12/2=6

and

12-6=6

Once again, no single pattern is evident. Therefore, we must check another two pairs to verify which of the two options is the relation between the first two pairs. In this case, it is the third and fourth and the fourth and fifth numbers which constitute the pairs for comparison.

The third and fourth, 6 and 18, can be reached by two means:

6×3=18

and

6+12=18

It would seem that multiplying by 3 is the correct approach, as it is consistent in both pairings.Therefore, we can assume that the first of the two alternating rules is to multiply by 3.

The fourth and fifth, 18 and 12, can be reached by just one simple means:

18-6=12

As there is only one simple solution, and it is consistent with the second pairing, it is safe to assume that the second of the alternating rules is to divide by 6. As such, we reach the following model:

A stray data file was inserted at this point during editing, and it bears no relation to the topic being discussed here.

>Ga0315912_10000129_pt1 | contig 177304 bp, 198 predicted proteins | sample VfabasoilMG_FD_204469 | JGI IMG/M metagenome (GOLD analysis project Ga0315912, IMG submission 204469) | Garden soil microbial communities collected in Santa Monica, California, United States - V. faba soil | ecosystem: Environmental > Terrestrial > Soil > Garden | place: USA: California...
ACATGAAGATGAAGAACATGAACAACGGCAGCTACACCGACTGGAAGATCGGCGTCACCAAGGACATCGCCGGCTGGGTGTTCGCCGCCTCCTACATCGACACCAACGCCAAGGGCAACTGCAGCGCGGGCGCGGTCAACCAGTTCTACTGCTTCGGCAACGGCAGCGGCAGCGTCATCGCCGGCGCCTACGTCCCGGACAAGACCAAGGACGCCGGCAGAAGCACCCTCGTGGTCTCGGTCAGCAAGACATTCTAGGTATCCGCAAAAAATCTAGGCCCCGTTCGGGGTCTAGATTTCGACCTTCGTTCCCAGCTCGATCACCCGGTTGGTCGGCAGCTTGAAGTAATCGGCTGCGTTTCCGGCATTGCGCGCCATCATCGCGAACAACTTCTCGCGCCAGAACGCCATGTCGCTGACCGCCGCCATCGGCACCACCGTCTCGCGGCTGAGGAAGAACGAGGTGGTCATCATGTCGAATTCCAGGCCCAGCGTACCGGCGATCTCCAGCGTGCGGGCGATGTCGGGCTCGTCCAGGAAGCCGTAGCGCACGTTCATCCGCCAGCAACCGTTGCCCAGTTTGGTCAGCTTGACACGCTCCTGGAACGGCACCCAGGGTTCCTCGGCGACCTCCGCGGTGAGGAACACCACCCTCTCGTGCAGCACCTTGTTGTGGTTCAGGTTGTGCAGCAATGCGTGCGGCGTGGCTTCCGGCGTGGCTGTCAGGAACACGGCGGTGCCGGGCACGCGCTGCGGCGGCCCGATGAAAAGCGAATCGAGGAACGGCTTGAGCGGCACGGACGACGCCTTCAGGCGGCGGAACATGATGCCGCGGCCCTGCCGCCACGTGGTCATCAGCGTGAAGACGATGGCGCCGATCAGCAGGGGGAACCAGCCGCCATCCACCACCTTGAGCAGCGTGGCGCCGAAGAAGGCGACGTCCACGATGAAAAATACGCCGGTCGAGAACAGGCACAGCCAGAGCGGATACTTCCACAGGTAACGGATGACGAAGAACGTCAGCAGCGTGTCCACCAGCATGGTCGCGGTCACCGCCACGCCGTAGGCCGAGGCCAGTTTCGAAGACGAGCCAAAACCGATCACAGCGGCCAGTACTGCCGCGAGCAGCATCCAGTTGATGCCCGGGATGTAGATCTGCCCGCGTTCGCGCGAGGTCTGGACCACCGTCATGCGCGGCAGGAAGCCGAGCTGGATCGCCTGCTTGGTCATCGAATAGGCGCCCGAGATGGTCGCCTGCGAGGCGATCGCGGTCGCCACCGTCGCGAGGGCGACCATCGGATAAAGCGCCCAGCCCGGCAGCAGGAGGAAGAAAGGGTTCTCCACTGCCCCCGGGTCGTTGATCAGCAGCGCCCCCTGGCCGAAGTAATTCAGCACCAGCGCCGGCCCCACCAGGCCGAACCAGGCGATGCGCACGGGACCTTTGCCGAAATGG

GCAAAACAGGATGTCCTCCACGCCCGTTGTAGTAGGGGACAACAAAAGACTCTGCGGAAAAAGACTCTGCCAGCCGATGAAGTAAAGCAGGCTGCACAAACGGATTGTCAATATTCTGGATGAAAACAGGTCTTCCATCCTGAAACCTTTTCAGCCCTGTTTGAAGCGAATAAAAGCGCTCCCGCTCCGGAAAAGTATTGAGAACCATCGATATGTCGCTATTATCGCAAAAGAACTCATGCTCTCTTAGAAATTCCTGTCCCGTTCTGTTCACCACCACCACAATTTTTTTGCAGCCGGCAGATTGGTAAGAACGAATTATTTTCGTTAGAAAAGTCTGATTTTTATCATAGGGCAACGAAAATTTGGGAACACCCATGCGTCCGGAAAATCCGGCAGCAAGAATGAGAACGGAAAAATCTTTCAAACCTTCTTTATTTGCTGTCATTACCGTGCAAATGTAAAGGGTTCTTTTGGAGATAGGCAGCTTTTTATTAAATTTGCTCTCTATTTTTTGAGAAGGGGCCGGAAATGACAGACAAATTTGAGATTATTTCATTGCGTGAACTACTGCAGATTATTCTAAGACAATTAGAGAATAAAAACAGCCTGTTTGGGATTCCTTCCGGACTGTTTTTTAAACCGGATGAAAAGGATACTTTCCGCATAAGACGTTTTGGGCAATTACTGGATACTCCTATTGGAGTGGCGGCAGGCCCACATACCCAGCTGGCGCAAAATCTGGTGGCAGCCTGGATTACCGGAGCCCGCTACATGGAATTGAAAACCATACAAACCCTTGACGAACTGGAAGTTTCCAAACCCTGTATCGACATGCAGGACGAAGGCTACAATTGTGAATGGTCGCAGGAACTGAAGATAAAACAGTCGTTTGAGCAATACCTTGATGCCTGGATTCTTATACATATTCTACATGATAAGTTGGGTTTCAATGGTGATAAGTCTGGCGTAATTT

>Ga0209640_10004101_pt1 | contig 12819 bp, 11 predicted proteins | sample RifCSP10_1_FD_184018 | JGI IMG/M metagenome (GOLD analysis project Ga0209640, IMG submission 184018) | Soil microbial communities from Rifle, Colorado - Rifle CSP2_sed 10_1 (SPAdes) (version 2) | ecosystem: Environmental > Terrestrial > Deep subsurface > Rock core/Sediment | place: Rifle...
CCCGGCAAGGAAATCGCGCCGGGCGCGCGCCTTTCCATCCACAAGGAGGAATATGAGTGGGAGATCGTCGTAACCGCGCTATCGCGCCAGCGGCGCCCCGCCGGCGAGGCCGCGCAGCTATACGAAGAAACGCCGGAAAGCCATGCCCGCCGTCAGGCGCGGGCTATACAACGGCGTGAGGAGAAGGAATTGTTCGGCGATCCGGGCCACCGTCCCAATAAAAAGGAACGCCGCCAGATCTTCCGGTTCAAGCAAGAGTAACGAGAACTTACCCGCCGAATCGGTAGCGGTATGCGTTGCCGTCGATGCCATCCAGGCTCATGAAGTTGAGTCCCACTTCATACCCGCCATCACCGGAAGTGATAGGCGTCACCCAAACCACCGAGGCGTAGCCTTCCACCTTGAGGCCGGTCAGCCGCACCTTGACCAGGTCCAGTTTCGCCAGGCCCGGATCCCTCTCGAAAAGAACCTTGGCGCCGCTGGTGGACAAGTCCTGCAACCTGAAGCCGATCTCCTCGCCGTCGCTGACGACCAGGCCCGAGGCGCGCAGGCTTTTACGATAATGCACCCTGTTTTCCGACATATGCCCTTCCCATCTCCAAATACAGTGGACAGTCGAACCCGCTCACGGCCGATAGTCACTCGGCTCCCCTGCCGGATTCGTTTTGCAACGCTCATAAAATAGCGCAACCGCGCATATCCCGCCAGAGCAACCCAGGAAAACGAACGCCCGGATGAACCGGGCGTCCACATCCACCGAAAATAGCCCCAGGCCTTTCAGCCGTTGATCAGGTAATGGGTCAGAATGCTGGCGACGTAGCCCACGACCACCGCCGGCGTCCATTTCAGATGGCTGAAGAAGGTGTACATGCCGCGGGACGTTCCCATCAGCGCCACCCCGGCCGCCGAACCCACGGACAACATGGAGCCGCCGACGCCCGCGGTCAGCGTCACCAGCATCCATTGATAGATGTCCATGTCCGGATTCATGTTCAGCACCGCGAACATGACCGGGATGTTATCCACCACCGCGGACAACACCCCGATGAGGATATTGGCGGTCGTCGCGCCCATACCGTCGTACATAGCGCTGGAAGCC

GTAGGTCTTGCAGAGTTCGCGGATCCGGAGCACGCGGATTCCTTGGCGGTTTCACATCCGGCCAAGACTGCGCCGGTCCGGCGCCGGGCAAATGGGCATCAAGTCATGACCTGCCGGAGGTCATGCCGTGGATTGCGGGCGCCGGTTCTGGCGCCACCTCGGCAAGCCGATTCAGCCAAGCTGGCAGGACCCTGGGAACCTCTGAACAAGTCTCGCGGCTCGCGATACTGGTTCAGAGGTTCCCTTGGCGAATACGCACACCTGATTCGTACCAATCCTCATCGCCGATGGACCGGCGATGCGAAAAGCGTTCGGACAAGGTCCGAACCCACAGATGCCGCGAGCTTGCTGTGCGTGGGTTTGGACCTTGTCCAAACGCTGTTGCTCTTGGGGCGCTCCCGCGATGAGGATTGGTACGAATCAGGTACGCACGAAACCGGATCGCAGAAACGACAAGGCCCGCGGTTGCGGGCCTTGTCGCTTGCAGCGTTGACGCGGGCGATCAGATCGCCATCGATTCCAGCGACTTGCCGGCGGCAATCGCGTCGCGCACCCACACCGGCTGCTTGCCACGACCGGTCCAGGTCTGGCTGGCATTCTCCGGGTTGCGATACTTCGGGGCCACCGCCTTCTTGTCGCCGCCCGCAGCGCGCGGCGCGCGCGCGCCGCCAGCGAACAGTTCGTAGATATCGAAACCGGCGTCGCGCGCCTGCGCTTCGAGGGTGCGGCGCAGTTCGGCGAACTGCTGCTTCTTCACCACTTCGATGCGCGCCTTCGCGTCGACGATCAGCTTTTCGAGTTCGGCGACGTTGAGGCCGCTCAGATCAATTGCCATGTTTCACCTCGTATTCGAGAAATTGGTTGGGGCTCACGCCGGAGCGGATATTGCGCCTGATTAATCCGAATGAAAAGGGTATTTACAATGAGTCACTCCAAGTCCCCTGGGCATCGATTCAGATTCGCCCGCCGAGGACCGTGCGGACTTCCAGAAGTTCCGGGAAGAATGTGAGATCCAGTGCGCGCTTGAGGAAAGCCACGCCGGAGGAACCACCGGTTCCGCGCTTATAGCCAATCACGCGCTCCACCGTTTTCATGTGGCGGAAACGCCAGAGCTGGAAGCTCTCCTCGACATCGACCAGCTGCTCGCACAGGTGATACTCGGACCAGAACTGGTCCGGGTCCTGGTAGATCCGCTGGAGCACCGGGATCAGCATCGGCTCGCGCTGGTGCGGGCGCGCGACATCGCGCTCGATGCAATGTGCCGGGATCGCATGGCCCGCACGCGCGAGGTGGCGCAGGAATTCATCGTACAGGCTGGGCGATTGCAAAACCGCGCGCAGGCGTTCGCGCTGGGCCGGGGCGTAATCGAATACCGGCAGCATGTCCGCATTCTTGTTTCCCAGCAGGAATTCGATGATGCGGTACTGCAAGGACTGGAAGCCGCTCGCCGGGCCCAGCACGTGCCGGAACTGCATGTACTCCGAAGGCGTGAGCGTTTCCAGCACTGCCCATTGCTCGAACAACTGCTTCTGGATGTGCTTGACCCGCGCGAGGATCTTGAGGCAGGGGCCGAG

4   ,   12   ,   6   ,   18   ,   12

⤻  ⤻  ⤻  ⤻

x3       -6       x3       -6

As such, we can see that the next step to be taken is to multiply by 3:

12×3=36

Therefore, the answer is 36.

In these questions, the key is that you identify the nature of the series quickly. In this case, when you see a series that goes up, then down, then up again, and so on, you should suspect that it is a compound series. In the first pair, the transition is either x3 or +8; in the next pair it is either /2 or -6; in the third pair it is either x3 or +12. At this point, we can be confident that the first transition of the compound pattern is x3 – all that remains then is to determine from the last pair whether the second transition is /2 or -6.  In the case of the example we discussed, the shape is very clearly seen, almost as if scaling a set of stairs:

Make sure to check for a constant value for the transition between numbers; x and y as shown below:

a   ,   b   ,   c   ,   d   ,   e

⤻  ⤻  ⤻  ⤻

x       y       x       y

Layered Series